Monday, November 21, 2011

8 Pre-Scene Writing Questions

I've been finding that once I force myself to write a scene, even if it doesn't flow very well, I often realize that the scene could have been much better if I'd written some aspect of it differently. Instead of getting it "right" (or closer to right) the first time, I then know that I'll have to go back and fix it in a revision. I've been wondering if there are questions I could ask myself before starting a scene that would make that scene's first incarnation stronger than it would otherwise be. Here are some of the ideas I've had:
  1. Going into this scene, what does each character want, both in the book as a whole and, more importantly, from this interaction in particular?
  2. What does each character know or think they know?
  3. What is each character afraid of?
  4. (Related) What is each character trying to conceal?
  5. What is the setting?
  6. What aspects of the setting reflect the POV character's mood?
  7. What aspects of the setting is the POV character likely to notice and be affected by?
  8. (Per Mary Robinette Kowal's excellent suggestion on Writing Excuses) Which of Orson Scott Card's M. I. C. E. elements (milieu, idea, character, event) most defines this interaction? How does that influence where the scene stops and starts?

Just brainstorming these ideas has given a bit more structure to both the scene I just wrote and the scene I'm about to write. I think this idea has promise. What other questions would it be productive to ask?

Saturday, November 12, 2011

Showering Brilliance

Mwa ha! This is why I don't give up on stories even when they limp along agonizingly for weeks or even months. Because I know that one day while I'm in the shower rubbing Olay foaming cleanser onto my face, all the pieces that I've been trying to tether down will jump into place. The problems will become solutions. The plot holes will become plot twists. The characters will become real.

Today was that day. My hair is wet, my face is soft, my mind is zooming. It's a good day to keep on writing.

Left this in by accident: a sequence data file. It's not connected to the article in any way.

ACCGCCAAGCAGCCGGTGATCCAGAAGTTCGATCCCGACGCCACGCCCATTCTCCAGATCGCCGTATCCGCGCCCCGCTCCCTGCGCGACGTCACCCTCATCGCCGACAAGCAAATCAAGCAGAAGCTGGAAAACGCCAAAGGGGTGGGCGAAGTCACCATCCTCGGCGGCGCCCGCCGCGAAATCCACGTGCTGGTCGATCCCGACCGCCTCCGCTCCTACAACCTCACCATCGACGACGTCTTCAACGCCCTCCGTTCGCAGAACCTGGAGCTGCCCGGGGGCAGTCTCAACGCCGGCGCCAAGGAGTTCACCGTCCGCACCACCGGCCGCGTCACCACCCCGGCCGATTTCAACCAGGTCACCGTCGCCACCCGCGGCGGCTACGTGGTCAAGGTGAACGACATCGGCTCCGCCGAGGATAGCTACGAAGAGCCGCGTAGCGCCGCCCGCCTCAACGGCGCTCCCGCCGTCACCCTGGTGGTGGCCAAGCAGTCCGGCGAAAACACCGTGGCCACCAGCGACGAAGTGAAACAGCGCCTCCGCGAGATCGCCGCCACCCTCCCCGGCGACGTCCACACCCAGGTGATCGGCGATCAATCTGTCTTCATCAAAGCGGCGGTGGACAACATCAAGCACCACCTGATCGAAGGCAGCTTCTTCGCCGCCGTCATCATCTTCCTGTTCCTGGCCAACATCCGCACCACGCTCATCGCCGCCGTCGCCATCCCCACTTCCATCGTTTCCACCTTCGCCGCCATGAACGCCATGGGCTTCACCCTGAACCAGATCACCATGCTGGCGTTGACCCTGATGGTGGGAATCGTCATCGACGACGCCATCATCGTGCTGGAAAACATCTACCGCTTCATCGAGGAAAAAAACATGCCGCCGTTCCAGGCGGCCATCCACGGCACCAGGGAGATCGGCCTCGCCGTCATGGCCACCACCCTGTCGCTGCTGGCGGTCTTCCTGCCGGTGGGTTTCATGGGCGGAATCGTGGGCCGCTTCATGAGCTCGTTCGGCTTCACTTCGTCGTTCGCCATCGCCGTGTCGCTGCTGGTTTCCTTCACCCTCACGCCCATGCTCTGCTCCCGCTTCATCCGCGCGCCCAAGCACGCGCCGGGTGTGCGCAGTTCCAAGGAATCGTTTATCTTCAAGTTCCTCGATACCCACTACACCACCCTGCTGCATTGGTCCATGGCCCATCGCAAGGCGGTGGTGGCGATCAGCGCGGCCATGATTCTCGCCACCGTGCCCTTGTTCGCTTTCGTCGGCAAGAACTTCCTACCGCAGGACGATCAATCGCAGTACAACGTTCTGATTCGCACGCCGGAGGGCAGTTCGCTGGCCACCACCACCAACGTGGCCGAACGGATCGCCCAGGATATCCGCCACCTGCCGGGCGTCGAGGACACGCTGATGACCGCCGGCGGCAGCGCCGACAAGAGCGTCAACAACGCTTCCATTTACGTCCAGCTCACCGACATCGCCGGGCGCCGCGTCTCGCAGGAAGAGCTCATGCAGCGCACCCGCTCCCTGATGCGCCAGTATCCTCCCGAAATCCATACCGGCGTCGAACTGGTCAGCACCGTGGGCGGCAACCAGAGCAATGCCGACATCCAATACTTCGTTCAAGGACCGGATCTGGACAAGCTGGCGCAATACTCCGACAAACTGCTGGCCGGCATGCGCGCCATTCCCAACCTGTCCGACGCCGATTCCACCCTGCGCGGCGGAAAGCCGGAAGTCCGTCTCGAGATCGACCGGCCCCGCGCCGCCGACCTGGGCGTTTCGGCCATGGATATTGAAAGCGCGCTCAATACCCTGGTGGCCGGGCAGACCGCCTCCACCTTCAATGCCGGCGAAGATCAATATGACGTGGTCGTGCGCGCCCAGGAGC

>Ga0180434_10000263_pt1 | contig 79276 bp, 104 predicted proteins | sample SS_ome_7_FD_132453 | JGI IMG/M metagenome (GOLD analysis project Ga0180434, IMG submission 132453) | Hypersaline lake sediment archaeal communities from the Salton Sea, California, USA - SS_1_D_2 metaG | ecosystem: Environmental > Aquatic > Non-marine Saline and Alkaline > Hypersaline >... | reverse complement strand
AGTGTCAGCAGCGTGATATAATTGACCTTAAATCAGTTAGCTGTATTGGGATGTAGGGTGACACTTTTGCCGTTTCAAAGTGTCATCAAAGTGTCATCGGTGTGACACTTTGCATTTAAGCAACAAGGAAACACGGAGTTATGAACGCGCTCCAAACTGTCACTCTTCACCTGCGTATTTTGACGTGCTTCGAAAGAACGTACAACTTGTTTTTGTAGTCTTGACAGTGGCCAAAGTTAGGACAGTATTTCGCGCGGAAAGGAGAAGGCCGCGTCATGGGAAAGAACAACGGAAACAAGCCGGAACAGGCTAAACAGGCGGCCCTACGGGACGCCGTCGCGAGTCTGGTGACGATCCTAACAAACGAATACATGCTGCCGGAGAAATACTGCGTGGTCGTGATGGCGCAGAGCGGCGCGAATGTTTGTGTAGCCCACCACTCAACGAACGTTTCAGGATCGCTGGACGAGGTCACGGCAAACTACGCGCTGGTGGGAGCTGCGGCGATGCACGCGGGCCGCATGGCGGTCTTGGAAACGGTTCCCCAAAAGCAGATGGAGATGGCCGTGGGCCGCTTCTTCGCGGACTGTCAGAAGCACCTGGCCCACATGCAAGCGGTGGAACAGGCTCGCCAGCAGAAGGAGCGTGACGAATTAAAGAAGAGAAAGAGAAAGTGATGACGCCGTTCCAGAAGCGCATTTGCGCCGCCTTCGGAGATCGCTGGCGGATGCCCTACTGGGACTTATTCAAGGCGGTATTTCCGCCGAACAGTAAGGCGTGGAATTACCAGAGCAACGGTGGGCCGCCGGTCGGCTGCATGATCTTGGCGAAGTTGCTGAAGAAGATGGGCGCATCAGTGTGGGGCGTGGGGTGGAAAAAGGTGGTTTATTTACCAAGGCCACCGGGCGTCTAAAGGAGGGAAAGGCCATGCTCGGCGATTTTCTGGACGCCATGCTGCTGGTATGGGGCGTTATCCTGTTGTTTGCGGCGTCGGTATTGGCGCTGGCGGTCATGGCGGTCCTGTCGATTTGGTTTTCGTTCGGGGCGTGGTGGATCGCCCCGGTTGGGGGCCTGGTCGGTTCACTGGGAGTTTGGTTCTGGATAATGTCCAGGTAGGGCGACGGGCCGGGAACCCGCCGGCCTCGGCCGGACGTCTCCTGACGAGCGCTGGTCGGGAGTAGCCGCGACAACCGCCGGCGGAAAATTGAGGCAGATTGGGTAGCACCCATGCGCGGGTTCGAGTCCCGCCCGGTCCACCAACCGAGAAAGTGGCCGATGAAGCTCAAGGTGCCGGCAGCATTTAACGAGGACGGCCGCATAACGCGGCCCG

Friday, November 11, 2011

To Realize You Suck

In one of the Writing Excuses episodes, Brandon Sanderson said (and cited others who said), that one of the biggest advantages they had as beginning writers was that they had no idea how bad they were.

I was, and still am, so jealous of that. I realized how bad I was when I was about sixteen. I submitted something to the Reader's Digest and it was, of course, rejected. As I considered what I'd written I thought, "Wow. I suck." And that knowledge stayed has stayed with me for fifteen years. It's part of the reason I never took my desire to write seriously.

Jessica Day George has said that during first drafts, she's like a toddler on a sugar high. I envy that, too. First drafts are agony for me. With every word, I'm shooting myself corrections. "POV slip. Not enough conflict. Action doesn't rise high enough. Redundant descriptions. Wrong character carries most of the action. Cliched phrase." And all the time I'm wondering to myself, "Do I go back and correct these things? Do I make marginal notes? Do I fix this section even though I suspect that doing so may require a massive rewrite of several chapters or even changing the main character?"

I try to take the advice of authors whom I admire, and the almost universal advice seems to be no, don't revise. Finish the draft. It may not be as broken as you realize. It may be much more broken than you realize. Either way, you need to view it in its entirety before you can really know what to fix and, more importantly, how to fix it.

What keeps me going, aside from the grim determination of imagining I'm smothering a jar full of mice, is trying to drop myself into the scene, to forget about the words and just see the characters bursting into motion, to feel the things they're feeling. (I suspect that this makes my face look really weird and MPDish when I write.)

I wonder if it's worth it. I wonder if I'll be glad I did this in the end.

Friday, November 4, 2011

Boot to the Head!

I want to kick my novel in the head. It's not doing what I want it to do.

I just keep reminding myself that I've had other novels that I hated just as much. One of them truly was a disaster, but the other one now looks like it might have potential. I'm pressing on.